We used the fetch() API to make a GET request to the "api/posts" endpoint. This was mocked in Mirage.js, so it returns the array we set. That is why the response of the API call logs the array data.
For a POST endpoint, we will use the this.post(...) function in the routes() hook.
This mocks an HTTP POST “/api/posts/create” endpoint. It returns an object, with a status property that states the success of the post and a msg that gives you a description of the success.
If we call the endpoint we will see this:
We can use other HTTP methods:
We haven’t talked about this, but because we just added them. Let’s learn what they are. I’m talking about the schema and request args in the callback functions in the HTTP method functions.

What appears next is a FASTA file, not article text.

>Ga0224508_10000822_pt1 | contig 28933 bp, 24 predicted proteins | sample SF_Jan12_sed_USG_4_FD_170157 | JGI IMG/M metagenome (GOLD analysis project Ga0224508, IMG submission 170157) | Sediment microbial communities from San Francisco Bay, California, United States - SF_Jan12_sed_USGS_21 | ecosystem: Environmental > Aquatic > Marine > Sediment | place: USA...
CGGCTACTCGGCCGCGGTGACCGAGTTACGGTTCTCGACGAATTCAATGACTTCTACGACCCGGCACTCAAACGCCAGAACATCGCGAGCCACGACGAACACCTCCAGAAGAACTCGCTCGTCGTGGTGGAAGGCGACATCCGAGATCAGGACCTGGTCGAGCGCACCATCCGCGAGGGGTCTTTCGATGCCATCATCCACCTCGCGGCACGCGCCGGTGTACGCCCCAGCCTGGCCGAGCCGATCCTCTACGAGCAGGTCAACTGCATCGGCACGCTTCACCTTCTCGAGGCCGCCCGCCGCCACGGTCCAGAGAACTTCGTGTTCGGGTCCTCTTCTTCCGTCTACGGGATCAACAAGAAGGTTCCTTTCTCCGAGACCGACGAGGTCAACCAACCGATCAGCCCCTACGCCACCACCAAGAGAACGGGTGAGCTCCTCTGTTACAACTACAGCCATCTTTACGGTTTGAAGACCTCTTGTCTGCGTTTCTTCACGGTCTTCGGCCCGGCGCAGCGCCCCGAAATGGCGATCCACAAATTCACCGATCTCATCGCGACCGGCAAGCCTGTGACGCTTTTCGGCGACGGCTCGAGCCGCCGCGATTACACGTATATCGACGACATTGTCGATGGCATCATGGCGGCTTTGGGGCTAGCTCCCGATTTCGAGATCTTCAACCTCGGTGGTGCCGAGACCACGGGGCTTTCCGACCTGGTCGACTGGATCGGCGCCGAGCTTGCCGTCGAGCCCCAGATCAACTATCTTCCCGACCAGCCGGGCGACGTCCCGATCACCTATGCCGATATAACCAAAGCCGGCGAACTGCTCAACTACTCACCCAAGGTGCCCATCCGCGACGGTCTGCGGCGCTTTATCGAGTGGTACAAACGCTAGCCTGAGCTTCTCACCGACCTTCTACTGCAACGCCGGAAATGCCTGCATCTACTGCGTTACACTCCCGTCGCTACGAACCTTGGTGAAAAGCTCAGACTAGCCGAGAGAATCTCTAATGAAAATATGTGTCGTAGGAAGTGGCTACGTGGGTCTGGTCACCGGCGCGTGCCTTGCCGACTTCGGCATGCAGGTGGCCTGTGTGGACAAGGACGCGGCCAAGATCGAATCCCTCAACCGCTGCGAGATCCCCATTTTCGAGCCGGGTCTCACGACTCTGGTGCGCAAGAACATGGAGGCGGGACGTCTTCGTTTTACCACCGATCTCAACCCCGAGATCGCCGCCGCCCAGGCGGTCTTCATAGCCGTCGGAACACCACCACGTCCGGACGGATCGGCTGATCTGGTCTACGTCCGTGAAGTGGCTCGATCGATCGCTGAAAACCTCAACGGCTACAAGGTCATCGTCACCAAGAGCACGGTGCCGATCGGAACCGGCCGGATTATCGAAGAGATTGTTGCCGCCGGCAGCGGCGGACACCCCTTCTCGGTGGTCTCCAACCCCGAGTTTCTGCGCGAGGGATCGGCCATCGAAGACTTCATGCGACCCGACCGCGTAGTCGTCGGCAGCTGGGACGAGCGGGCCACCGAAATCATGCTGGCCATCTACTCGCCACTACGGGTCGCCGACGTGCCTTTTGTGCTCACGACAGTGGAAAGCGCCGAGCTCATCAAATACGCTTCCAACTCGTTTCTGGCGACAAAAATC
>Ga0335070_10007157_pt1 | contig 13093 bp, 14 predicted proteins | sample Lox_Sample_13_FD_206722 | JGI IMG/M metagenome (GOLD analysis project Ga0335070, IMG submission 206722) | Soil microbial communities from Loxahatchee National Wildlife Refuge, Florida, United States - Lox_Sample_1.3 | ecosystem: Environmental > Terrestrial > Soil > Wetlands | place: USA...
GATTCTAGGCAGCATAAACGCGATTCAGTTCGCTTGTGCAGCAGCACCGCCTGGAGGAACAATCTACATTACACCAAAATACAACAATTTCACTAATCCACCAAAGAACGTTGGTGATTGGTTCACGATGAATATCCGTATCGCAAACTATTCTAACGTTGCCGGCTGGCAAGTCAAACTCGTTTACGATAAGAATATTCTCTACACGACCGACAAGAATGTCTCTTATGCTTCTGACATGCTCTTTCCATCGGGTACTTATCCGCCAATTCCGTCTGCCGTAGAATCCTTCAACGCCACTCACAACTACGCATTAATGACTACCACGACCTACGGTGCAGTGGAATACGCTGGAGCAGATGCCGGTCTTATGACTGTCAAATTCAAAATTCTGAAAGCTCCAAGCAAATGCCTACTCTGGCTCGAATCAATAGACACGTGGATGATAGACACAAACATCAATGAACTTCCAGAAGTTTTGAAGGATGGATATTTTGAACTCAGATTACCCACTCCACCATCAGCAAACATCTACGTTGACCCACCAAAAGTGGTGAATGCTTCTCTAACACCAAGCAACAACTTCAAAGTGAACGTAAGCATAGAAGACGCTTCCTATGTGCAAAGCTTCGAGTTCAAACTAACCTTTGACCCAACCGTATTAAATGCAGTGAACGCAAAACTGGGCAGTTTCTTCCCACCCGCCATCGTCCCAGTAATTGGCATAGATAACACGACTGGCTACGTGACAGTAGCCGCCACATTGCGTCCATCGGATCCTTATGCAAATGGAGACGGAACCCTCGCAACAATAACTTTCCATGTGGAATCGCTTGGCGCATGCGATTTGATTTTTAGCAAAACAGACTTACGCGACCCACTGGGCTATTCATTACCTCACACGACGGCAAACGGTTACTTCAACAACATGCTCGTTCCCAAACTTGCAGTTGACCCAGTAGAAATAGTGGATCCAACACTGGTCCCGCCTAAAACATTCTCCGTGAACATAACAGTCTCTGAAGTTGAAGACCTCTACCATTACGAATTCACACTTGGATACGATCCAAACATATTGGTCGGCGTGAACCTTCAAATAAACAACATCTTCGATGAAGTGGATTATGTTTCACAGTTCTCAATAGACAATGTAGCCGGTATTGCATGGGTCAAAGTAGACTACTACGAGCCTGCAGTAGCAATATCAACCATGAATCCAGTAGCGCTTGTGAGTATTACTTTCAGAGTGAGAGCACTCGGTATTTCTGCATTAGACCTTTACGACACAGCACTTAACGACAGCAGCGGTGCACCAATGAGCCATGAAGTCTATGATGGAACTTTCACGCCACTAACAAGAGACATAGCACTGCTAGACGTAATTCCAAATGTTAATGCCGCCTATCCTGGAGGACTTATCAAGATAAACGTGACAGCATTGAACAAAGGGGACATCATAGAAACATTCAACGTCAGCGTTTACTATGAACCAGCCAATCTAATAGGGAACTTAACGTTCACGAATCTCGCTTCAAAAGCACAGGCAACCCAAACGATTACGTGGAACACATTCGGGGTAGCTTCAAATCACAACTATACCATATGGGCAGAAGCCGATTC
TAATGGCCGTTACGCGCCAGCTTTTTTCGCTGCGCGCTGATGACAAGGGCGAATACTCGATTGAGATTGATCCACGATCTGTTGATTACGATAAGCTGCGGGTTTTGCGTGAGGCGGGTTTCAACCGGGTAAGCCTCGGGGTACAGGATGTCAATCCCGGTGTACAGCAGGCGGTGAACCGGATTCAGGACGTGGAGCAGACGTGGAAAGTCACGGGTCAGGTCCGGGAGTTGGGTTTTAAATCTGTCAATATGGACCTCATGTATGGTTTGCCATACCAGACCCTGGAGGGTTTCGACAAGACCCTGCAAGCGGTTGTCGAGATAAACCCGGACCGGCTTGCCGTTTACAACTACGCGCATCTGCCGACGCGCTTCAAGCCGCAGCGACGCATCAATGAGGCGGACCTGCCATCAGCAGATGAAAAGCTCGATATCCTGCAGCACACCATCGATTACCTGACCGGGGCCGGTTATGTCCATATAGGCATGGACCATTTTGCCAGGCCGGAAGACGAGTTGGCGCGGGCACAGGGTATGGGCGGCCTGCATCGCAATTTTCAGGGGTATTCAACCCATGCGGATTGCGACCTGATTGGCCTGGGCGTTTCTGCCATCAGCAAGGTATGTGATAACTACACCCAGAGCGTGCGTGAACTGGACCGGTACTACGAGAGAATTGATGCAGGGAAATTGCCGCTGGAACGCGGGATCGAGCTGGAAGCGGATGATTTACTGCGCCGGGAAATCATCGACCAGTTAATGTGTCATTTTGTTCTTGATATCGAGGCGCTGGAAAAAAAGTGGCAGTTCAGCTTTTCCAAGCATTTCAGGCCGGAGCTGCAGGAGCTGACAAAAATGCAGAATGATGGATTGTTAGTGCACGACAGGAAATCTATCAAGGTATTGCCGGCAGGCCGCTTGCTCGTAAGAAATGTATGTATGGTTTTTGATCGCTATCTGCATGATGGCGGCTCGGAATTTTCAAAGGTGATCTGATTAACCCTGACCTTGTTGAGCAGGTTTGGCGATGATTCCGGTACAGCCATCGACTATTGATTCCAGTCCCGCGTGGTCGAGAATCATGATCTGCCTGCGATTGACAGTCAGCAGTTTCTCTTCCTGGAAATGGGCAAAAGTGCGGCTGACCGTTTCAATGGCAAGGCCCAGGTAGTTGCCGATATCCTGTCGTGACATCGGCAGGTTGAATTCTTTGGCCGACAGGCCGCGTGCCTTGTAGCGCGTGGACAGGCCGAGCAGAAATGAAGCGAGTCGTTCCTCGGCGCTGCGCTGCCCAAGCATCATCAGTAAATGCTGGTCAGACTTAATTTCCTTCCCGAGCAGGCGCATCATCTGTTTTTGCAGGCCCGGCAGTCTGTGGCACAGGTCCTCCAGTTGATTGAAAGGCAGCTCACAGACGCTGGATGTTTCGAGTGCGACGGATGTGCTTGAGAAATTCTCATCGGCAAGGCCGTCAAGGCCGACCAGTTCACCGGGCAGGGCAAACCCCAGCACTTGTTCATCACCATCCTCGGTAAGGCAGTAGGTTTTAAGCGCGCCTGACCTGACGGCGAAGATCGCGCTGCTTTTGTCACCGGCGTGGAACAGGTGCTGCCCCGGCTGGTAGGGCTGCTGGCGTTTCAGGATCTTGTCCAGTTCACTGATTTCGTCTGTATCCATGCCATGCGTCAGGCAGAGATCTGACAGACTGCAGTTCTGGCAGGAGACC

The schema arg is the primary way you interact with Mirage's data layer.
schema.db gives us access to the Mirage.js in-memory database so we can manipulate the database.
schema.db.loadData(...) is used to seed the database with data.
The request arg holds properties based on the request sent.
request.requestBody holds the body of a POST request.
request.params holds the parameters in the endpoint URL.
Right now, our response data is hardcoded in our mocked API. We can make it more dynamic, to do that we will use the seeds() hook.
Now, we will write the code to seed our database with data. The seeds function property accepts an arg (I named mine server) that contains methods and properties used to access the database.
The server.create(...) method creates new posts data.